Application: analyze a particular point of view or cultural experience reflected in a work of literature from outside the United States, drawing on a wide reading of world literature.

RL.11-12.6
Analyze a case in which grasping point of view requires distinguishing what is directly stated in a text from what is really meant (e.g., satire, sarcasm, irony, or understatement).

RH.9-10.6
Compare the point of view of two or more authors for how they treat the same or similar topics, including which details they include and emphasize in their respective accounts.


CCR Anchor 7:
Integrate and evaluate content presented in diverse media and formats, including visually and quantitatively, as well as in words. (Apply this standard to texts of appropriate complexity as outline by Standard 10.)

RH.9-10.7
Integrate quantitative or technical analysis (e.g., charts, research data) with qualitative analysis in print or digital text.

RST.9-10.7
Translate quantitative or technical information expressed in words in a text into visual form (e.g., a table or chart) and translate information expressed visually or mathematically (e.g., in an equation) into words.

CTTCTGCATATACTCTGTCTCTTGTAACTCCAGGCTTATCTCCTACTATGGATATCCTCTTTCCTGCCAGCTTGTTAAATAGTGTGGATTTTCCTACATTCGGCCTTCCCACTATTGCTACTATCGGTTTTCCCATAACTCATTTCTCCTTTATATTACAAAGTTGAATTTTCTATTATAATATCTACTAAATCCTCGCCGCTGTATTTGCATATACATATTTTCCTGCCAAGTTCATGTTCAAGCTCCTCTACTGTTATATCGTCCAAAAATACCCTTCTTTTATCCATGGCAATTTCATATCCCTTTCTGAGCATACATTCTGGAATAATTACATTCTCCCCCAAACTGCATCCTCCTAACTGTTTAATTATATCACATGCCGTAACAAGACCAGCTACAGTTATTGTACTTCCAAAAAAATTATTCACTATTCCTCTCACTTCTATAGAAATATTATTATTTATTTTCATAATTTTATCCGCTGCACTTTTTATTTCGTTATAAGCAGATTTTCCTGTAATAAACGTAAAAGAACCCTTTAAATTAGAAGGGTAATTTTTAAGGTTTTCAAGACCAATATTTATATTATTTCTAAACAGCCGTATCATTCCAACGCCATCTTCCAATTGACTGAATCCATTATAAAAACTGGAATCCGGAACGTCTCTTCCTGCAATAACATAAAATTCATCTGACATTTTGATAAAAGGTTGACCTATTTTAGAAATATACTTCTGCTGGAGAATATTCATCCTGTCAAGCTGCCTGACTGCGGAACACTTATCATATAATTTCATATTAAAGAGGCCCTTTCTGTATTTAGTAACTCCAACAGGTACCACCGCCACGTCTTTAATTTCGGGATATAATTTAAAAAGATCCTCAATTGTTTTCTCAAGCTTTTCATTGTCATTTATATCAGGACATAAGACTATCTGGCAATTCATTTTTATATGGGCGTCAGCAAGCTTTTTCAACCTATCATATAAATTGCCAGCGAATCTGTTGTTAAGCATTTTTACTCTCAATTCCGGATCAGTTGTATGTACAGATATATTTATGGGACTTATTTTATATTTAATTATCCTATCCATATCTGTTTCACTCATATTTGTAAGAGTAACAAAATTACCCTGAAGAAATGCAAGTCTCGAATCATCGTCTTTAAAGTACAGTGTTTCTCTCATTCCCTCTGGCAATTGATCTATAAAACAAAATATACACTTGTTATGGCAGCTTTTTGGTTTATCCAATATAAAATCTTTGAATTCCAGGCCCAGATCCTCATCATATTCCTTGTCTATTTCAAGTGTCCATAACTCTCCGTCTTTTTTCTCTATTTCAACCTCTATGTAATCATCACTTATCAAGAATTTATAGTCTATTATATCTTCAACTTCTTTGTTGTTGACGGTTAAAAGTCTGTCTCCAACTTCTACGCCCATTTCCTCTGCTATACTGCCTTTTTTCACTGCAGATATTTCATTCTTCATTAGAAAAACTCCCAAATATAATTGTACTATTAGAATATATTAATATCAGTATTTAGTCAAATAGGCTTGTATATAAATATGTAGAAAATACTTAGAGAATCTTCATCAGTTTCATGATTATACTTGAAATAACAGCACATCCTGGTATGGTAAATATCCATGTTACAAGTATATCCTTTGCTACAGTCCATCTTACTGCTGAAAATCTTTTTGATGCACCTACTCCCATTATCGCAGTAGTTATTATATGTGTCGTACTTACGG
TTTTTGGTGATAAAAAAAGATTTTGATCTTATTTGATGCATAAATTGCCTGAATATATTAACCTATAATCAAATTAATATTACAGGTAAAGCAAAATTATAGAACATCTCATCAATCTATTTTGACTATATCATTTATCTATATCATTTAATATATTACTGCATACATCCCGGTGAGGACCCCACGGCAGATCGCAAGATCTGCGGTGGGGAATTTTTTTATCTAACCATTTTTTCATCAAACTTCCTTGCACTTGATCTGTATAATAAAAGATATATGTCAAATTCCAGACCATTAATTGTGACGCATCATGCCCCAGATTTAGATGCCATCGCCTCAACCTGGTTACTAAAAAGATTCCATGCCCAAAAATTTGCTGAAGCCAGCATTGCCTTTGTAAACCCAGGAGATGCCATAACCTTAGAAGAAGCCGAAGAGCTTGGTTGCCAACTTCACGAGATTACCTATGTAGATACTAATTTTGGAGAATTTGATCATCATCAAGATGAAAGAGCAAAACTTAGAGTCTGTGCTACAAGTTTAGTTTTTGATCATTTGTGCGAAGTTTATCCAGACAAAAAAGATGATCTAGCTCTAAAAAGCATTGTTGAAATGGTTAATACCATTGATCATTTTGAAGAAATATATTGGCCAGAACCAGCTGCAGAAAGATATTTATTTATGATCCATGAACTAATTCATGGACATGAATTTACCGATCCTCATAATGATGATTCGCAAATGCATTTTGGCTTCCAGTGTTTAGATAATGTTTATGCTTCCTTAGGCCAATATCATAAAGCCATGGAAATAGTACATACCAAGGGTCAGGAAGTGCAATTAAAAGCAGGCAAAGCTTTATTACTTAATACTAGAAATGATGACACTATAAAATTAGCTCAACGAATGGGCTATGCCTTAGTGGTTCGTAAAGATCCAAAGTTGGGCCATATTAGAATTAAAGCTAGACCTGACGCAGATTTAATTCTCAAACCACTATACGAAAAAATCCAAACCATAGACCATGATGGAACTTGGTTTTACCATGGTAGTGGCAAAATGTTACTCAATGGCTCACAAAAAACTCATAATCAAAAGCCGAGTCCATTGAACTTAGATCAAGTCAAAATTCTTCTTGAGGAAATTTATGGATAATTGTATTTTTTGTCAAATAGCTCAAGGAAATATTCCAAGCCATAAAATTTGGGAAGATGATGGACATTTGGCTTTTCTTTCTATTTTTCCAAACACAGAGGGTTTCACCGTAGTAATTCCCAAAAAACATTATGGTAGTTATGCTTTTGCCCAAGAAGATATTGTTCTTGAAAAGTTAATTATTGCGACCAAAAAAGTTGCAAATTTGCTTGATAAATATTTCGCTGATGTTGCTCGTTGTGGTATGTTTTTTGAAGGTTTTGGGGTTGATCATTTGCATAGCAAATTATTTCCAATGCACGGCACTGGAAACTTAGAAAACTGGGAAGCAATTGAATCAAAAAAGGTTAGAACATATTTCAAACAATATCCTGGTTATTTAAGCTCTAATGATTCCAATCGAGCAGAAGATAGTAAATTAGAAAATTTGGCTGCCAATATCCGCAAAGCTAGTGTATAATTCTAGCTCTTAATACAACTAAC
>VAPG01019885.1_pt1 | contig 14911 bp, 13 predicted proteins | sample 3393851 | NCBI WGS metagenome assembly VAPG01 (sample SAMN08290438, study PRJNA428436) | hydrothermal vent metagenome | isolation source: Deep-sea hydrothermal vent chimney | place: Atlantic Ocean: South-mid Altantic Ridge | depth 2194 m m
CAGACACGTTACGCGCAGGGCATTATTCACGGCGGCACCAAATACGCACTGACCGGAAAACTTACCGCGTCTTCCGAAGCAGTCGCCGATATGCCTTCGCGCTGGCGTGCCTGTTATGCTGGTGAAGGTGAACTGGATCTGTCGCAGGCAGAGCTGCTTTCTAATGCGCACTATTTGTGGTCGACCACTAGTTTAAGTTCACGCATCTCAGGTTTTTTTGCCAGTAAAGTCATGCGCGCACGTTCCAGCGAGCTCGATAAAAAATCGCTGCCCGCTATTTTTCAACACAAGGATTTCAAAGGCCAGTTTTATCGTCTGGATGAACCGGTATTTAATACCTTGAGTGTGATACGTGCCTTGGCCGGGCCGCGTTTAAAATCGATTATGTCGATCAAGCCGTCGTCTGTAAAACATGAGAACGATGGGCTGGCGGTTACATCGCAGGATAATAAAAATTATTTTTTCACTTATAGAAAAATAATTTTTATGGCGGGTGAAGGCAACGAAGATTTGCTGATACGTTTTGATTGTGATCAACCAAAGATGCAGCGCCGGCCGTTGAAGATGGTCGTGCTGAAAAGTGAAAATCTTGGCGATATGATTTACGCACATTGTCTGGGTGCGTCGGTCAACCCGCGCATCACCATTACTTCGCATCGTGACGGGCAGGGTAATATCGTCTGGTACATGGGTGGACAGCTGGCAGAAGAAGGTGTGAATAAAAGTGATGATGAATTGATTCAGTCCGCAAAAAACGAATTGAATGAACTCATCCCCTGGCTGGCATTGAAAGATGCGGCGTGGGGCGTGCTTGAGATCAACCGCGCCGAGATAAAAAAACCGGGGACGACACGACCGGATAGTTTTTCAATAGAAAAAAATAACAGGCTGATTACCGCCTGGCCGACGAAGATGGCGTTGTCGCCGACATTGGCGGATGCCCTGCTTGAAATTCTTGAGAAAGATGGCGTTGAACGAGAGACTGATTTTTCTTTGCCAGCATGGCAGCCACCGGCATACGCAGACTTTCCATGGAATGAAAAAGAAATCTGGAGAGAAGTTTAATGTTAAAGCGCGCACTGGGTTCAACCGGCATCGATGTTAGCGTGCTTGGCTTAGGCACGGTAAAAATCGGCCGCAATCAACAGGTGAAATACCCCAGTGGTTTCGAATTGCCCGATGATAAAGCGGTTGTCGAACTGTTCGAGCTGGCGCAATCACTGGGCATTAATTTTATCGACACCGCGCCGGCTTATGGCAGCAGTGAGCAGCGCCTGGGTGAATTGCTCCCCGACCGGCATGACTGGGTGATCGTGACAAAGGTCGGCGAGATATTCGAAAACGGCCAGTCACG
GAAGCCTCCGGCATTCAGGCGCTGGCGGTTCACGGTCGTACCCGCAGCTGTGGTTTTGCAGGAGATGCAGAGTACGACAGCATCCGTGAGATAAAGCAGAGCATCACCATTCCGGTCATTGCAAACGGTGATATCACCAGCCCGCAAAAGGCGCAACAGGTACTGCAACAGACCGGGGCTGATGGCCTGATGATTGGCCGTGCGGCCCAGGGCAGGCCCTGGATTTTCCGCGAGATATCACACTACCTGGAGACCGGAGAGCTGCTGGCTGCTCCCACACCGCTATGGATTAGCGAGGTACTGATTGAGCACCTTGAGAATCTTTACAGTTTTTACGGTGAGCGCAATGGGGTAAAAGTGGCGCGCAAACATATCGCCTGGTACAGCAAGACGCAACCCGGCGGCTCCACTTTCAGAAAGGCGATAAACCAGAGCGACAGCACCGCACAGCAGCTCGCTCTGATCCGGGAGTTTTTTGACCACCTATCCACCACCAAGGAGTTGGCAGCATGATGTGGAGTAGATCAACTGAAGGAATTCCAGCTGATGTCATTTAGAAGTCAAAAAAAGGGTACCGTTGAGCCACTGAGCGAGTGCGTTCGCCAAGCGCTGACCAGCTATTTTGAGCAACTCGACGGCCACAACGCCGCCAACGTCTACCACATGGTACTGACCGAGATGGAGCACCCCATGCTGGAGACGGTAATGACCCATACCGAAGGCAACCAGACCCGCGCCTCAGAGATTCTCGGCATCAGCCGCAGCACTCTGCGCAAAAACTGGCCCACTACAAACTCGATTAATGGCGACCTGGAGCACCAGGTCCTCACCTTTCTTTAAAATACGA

RI.11-12.7
Integrate and evaluate multiple sources of information presented in different media or formats (e.g., visually, quantitatively) as well as in words in order to address a question or solve a problem.


CCR Anchor 8:
Delineate and evaluate the argument and specific claims in a text, including the validity of the reasoning as well as the relevance and sufficiency of the evidence. (Apply this standard to texts of appropriate complexity as outlined by Standard 10.)

RI.9-10.8
Delineate and evaluate the argument and specific claims in a text, assessing whether the reasoning is valid and the evidence is relevant and sufficient; identify false statements and fallacious reasoning.